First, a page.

Permanent Disabilities
The Social Security Administration maintains a list of conditions for which it determines permanent disability status. Most insurance companies and Workers' Compensation review boards use the SSA's list as a baseline for their own determinations. Occasionally, a condition that is not on this list will receive a determination of "Medical Improvement Not Expected" (MINE). Should you suffer an injury that receives this determination or that you believe qualifies given the following criteria, you may be eligible for permanent disability.

The following is a list of common permanent disabilities that receive Workers' Compensation benefits:
  • Permanent loss of use of both hands, both feet, or one hand and one foot
  • Amputation of a leg at the hip
  • Amputation of a leg or foot because of diabetes mellitus or peripheral vascular diseases
  • Total deafness, not correctable by surgery or hearing aid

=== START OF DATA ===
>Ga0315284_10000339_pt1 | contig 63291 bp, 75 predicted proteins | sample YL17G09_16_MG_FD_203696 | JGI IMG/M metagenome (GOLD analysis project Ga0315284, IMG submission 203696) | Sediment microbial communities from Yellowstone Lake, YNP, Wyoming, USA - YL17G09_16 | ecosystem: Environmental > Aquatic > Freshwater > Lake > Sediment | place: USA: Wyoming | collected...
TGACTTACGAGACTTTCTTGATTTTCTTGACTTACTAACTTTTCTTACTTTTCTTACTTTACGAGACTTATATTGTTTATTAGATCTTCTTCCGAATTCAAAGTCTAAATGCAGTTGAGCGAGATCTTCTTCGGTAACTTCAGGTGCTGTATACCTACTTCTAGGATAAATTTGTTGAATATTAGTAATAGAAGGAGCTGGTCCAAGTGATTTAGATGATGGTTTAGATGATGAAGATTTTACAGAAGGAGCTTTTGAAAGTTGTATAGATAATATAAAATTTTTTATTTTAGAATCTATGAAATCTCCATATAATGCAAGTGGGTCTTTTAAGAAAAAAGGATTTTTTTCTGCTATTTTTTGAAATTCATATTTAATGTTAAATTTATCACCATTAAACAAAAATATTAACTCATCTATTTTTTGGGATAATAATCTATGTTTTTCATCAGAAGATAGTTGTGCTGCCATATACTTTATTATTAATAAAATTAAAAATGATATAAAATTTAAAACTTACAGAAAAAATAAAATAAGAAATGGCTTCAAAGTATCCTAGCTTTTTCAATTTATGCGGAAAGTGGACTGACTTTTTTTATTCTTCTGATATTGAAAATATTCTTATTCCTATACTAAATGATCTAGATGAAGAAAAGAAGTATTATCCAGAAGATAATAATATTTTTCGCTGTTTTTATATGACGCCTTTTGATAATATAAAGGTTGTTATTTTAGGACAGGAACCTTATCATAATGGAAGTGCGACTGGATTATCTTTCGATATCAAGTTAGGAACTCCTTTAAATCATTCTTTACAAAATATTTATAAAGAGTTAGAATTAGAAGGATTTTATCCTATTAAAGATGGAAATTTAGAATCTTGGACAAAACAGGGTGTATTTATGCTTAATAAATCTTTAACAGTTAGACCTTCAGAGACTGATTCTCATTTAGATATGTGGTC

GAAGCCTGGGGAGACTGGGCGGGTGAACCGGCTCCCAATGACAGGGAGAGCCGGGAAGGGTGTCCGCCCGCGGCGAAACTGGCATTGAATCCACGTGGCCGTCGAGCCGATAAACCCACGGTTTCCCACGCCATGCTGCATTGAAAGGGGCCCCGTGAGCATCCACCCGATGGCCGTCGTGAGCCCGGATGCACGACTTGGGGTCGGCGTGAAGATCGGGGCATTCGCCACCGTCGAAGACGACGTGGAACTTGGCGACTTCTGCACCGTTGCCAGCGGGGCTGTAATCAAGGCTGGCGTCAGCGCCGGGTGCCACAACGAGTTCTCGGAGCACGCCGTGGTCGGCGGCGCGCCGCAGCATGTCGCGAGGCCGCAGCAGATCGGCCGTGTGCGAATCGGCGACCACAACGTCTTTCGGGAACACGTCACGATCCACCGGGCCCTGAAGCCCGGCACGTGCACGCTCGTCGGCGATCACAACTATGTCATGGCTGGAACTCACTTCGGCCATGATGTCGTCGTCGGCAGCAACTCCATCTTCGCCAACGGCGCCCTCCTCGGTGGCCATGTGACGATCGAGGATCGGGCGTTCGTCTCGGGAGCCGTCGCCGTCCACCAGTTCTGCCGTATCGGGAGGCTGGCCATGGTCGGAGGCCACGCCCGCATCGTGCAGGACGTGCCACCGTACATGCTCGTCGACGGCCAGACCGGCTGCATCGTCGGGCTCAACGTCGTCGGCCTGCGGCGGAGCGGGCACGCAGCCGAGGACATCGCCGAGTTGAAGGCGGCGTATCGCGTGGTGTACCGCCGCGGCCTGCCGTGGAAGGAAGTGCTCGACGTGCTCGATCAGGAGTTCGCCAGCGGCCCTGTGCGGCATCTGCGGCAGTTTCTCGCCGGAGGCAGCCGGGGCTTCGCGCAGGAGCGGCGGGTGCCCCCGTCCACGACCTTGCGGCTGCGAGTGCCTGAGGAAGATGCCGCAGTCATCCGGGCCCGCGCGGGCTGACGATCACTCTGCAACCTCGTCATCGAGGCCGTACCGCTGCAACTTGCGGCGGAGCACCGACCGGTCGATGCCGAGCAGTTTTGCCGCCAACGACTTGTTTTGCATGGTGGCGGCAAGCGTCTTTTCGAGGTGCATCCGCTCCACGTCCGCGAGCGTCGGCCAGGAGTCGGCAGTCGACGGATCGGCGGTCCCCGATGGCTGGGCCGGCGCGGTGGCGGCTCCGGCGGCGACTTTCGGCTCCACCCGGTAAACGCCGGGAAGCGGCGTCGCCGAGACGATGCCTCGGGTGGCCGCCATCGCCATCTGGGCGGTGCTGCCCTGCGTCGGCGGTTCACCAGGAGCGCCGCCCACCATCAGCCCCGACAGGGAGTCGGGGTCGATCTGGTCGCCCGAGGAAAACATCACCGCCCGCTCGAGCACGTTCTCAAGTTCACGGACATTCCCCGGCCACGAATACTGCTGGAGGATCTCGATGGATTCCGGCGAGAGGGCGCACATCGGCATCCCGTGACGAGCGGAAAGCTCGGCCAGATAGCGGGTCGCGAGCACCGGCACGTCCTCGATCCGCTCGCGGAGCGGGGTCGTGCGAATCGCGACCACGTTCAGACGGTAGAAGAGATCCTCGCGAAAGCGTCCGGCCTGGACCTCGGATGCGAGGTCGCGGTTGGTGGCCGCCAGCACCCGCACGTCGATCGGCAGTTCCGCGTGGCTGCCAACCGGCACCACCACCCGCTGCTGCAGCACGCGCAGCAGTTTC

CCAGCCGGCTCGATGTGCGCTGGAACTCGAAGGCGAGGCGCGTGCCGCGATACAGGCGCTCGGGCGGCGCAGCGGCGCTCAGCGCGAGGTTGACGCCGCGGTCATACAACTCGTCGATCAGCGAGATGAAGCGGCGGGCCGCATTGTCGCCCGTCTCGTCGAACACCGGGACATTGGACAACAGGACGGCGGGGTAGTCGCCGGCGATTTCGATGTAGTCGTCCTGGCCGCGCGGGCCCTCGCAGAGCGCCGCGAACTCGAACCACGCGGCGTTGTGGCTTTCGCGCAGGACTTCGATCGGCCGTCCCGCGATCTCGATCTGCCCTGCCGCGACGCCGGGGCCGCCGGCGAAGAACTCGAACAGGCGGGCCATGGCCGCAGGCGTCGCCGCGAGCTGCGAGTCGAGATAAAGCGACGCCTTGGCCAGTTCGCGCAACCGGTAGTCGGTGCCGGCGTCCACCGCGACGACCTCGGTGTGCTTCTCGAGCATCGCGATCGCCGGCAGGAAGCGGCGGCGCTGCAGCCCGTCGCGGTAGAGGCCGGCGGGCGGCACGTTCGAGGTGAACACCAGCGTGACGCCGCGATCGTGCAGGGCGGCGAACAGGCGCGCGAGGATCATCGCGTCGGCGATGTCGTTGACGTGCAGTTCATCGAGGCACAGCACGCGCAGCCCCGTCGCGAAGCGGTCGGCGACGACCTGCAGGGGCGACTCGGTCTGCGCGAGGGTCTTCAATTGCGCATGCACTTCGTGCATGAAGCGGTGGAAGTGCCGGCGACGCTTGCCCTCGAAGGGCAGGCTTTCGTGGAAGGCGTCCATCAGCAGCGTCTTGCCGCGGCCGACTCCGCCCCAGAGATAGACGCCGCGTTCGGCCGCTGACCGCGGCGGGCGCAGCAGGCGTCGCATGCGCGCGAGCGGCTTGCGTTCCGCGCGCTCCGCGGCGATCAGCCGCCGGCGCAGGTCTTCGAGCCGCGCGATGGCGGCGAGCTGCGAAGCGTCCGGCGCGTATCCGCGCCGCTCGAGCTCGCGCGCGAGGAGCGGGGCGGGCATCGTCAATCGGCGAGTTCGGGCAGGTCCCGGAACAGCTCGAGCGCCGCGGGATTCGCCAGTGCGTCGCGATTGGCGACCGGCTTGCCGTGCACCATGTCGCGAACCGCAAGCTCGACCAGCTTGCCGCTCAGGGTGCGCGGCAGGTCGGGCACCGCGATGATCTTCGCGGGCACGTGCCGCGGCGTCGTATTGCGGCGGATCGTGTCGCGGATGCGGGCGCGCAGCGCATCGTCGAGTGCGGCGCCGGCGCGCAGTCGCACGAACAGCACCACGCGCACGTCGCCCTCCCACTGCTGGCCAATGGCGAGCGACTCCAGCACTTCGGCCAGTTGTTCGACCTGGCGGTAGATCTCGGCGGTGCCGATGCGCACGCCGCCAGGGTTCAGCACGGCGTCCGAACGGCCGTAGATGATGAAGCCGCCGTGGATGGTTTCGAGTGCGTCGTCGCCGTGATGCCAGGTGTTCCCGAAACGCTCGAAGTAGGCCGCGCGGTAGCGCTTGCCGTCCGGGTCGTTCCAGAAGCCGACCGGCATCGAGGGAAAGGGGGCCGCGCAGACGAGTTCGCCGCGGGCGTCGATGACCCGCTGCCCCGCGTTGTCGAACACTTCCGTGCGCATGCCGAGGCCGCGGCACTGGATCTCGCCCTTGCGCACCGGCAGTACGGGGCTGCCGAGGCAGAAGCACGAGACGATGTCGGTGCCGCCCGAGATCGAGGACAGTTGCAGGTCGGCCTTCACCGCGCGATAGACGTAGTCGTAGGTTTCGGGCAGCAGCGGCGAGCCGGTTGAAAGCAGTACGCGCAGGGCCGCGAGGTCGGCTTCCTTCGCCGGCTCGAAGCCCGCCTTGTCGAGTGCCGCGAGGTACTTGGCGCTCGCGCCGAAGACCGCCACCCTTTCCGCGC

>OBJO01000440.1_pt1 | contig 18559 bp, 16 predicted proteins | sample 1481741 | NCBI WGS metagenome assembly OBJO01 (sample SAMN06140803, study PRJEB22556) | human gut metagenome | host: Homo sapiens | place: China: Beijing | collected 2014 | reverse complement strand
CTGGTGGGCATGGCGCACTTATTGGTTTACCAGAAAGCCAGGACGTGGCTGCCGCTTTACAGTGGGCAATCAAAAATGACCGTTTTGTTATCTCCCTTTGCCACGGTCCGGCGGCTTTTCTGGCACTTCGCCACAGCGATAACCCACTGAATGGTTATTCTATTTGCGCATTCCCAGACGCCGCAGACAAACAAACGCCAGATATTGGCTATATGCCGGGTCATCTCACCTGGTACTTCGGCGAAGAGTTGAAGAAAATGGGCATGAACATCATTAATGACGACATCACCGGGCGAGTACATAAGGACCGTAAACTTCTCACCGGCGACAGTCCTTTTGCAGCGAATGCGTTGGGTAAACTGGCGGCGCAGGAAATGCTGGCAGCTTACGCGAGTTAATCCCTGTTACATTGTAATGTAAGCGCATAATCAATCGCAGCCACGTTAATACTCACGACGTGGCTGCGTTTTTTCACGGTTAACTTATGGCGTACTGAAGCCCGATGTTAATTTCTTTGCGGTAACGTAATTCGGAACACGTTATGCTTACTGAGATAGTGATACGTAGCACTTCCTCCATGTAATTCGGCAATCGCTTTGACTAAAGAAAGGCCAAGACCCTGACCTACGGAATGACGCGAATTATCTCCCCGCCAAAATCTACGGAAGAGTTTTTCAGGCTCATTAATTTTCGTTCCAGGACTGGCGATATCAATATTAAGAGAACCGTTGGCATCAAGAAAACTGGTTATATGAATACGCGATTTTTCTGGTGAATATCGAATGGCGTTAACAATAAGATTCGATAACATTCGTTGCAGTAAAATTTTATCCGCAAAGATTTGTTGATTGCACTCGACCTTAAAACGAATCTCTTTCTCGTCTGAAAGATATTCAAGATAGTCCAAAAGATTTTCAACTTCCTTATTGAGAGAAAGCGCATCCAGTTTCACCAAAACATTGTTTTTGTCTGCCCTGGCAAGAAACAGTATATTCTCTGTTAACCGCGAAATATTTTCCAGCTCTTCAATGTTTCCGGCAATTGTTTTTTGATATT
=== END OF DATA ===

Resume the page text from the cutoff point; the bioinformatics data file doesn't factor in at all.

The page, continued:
• Statutory blindness, unless caused by cataracts or detached retina
  • IQ of 59 or less, established after the individual reaches age 16
  • Spinal cord or nerve root lesions resulting in paraplegia or quadriplegia
  • Multiple sclerosis in which there is damage to the nervous system because of scattered areas of inflammation. The inflammation recurs and has progressed to varied interference with the function of the nervous system, including severe muscle weakness, paralysis, and vision and speech defects
  • Muscular dystrophy with irreversible wasting of the muscles, impairing the use of arms or legs
  • Aquired Immune Deficiency Syndrome (AIDS)
  • Impaired kidney function caused by chronic renal disease, resulting in severely reduced function which may require dialysis or kidney transplant
  • Amputation of a limb of an individual age 55 or older
For a free evaluation of your Workers' Compensation claim and to determine if you meet your state's eligibility requirements for permanent disability fill out the form above.

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